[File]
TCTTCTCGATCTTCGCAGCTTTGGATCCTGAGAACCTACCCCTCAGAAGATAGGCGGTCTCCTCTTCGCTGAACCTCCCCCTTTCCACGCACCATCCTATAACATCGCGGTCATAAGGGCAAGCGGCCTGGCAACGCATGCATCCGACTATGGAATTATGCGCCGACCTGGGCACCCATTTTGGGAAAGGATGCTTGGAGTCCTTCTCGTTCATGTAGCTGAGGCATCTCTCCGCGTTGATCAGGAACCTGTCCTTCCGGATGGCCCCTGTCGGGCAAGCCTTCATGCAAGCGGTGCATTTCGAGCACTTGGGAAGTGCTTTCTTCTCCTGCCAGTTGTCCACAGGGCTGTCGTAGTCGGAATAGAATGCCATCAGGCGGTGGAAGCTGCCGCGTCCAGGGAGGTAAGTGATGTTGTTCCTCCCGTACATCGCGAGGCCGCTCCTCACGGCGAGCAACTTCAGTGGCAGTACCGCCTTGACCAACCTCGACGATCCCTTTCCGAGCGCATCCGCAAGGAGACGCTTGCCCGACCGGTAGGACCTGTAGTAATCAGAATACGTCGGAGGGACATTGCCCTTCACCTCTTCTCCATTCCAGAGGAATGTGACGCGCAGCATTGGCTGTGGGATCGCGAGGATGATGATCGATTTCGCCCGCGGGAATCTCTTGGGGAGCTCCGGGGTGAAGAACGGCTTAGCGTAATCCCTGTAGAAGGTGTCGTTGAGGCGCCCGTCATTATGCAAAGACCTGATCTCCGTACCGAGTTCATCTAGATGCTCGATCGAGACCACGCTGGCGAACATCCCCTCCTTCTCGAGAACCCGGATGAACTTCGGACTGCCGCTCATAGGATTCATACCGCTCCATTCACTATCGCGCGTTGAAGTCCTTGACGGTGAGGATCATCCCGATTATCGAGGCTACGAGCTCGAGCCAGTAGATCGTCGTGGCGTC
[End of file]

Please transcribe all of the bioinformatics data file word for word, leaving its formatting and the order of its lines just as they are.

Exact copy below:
TCTTCTCGATCTTCGCAGCTTTGGATCCTGAGAACCTACCCCTCAGAAGATAGGCGGTCTCCTCTTCGCTGAACCTCCCCCTTTCCACGCACCATCCTATAACATCGCGGTCATAAGGGCAAGCGGCCTGGCAACGCATGCATCCGACTATGGAATTATGCGCCGACCTGGGCACCCATTTTGGGAAAGGATGCTTGGAGTCCTTCTCGTTCATGTAGCTGAGGCATCTCTCCGCGTTGATCAGGAACCTGTCCTTCCGGATGGCCCCTGTCGGGCAAGCCTTCATGCAAGCGGTGCATTTCGAGCACTTGGGAAGTGCTTTCTTCTCCTGCCAGTTGTCCACAGGGCTGTCGTAGTCGGAATAGAATGCCATCAGGCGGTGGAAGCTGCCGCGTCCAGGGAGGTAAGTGATGTTGTTCCTCCCGTACATCGCGAGGCCGCTCCTCACGGCGAGCAACTTCAGTGGCAGTACCGCCTTGACCAACCTCGACGATCCCTTTCCGAGCGCATCCGCAAGGAGACGCTTGCCCGACCGGTAGGACCTGTAGTAATCAGAATACGTCGGAGGGACATTGCCCTTCACCTCTTCTCCATTCCAGAGGAATGTGACGCGCAGCATTGGCTGTGGGATCGCGAGGATGATGATCGATTTCGCCCGCGGGAATCTCTTGGGGAGCTCCGGGGTGAAGAACGGCTTAGCGTAATCCCTGTAGAAGGTGTCGTTGAGGCGCCCGTCATTATGCAAAGACCTGATCTCCGTACCGAGTTCATCTAGATGCTCGATCGAGACCACGCTGGCGAACATCCCCTCCTTCTCGAGAACCCGGATGAACTTCGGACTGCCGCTCATAGGATTCATACCGCTCCATTCACTATCGCGCGTTGAAGTCCTTGACGGTGAGGATCATCCCGATTATCGAGGCTACGAGCTCGAGCCAGTAGATCGTCGTGGCGTC